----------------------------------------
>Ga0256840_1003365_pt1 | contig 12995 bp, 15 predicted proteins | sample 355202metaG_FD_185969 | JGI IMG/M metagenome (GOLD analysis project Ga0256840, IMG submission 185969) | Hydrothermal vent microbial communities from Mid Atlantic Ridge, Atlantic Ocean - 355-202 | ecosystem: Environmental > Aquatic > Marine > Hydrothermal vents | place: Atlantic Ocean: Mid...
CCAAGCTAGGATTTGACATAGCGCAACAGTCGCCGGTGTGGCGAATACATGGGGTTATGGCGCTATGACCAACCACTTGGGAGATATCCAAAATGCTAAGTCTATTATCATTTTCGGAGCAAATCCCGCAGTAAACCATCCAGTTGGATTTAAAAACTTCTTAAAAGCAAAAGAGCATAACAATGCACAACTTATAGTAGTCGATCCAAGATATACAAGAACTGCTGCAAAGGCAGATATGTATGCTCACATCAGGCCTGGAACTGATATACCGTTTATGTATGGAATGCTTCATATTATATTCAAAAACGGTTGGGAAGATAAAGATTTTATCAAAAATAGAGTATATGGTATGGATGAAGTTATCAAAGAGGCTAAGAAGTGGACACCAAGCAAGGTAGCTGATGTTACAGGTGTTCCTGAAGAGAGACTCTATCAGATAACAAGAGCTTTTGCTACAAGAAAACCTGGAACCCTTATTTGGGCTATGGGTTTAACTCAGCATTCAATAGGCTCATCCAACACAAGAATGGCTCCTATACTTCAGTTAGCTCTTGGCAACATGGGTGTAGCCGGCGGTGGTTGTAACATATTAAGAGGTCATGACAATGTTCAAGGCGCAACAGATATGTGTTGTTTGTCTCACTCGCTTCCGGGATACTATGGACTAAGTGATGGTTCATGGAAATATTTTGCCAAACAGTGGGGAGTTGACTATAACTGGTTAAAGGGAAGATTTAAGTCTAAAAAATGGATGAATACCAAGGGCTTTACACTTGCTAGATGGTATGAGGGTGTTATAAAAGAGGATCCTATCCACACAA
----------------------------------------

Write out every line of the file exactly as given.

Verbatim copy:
>Ga0256840_1003365_pt1 | contig 12995 bp, 15 predicted proteins | sample 355202metaG_FD_185969 | JGI IMG/M metagenome (GOLD analysis project Ga0256840, IMG submission 185969) | Hydrothermal vent microbial communities from Mid Atlantic Ridge, Atlantic Ocean - 355-202 | ecosystem: Environmental > Aquatic > Marine > Hydrothermal vents | place: Atlantic Ocean: Mid...
CCAAGCTAGGATTTGACATAGCGCAACAGTCGCCGGTGTGGCGAATACATGGGGTTATGGCGCTATGACCAACCACTTGGGAGATATCCAAAATGCTAAGTCTATTATCATTTTCGGAGCAAATCCCGCAGTAAACCATCCAGTTGGATTTAAAAACTTCTTAAAAGCAAAAGAGCATAACAATGCACAACTTATAGTAGTCGATCCAAGATATACAAGAACTGCTGCAAAGGCAGATATGTATGCTCACATCAGGCCTGGAACTGATATACCGTTTATGTATGGAATGCTTCATATTATATTCAAAAACGGTTGGGAAGATAAAGATTTTATCAAAAATAGAGTATATGGTATGGATGAAGTTATCAAAGAGGCTAAGAAGTGGACACCAAGCAAGGTAGCTGATGTTACAGGTGTTCCTGAAGAGAGACTCTATCAGATAACAAGAGCTTTTGCTACAAGAAAACCTGGAACCCTTATTTGGGCTATGGGTTTAACTCAGCATTCAATAGGCTCATCCAACACAAGAATGGCTCCTATACTTCAGTTAGCTCTTGGCAACATGGGTGTAGCCGGCGGTGGTTGTAACATATTAAGAGGTCATGACAATGTTCAAGGCGCAACAGATATGTGTTGTTTGTCTCACTCGCTTCCGGGATACTATGGACTAAGTGATGGTTCATGGAAATATTTTGCCAAACAGTGGGGAGTTGACTATAACTGGTTAAAGGGAAGATTTAAGTCTAAAAAATGGATGAATACCAAGGGCTTTACACTTGCTAGATGGTATGAGGGTGTTATAAAAGAGGATCCTATCCACACAA